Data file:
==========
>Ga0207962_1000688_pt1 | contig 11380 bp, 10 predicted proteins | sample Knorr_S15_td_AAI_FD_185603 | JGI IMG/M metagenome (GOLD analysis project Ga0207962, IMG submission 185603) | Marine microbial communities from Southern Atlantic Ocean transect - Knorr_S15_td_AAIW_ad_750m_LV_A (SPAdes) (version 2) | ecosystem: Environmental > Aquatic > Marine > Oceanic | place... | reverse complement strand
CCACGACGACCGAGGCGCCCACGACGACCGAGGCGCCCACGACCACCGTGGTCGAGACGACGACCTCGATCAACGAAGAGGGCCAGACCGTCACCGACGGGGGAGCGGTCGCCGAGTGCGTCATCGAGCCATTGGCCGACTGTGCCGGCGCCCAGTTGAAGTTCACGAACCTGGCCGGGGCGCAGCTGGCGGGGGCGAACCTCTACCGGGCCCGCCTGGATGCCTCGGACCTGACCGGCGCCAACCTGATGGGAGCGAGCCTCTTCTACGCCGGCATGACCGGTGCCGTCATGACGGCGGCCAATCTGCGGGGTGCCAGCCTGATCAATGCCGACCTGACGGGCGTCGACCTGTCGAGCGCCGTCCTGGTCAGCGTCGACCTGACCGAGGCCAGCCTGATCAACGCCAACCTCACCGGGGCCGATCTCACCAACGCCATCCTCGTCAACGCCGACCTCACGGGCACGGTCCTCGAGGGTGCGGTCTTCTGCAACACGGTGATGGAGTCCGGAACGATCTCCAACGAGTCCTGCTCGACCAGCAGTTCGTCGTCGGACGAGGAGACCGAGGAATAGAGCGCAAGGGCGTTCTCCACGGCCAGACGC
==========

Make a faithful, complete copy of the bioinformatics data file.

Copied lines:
>Ga0207962_1000688_pt1 | contig 11380 bp, 10 predicted proteins | sample Knorr_S15_td_AAI_FD_185603 | JGI IMG/M metagenome (GOLD analysis project Ga0207962, IMG submission 185603) | Marine microbial communities from Southern Atlantic Ocean transect - Knorr_S15_td_AAIW_ad_750m_LV_A (SPAdes) (version 2) | ecosystem: Environmental > Aquatic > Marine > Oceanic | place... | reverse complement strand
CCACGACGACCGAGGCGCCCACGACGACCGAGGCGCCCACGACCACCGTGGTCGAGACGACGACCTCGATCAACGAAGAGGGCCAGACCGTCACCGACGGGGGAGCGGTCGCCGAGTGCGTCATCGAGCCATTGGCCGACTGTGCCGGCGCCCAGTTGAAGTTCACGAACCTGGCCGGGGCGCAGCTGGCGGGGGCGAACCTCTACCGGGCCCGCCTGGATGCCTCGGACCTGACCGGCGCCAACCTGATGGGAGCGAGCCTCTTCTACGCCGGCATGACCGGTGCCGTCATGACGGCGGCCAATCTGCGGGGTGCCAGCCTGATCAATGCCGACCTGACGGGCGTCGACCTGTCGAGCGCCGTCCTGGTCAGCGTCGACCTGACCGAGGCCAGCCTGATCAACGCCAACCTCACCGGGGCCGATCTCACCAACGCCATCCTCGTCAACGCCGACCTCACGGGCACGGTCCTCGAGGGTGCGGTCTTCTGCAACACGGTGATGGAGTCCGGAACGATCTCCAACGAGTCCTGCTCGACCAGCAGTTCGTCGTCGGACGAGGAGACCGAGGAATAGAGCGCAAGGGCGTTCTCCACGGCCAGACGC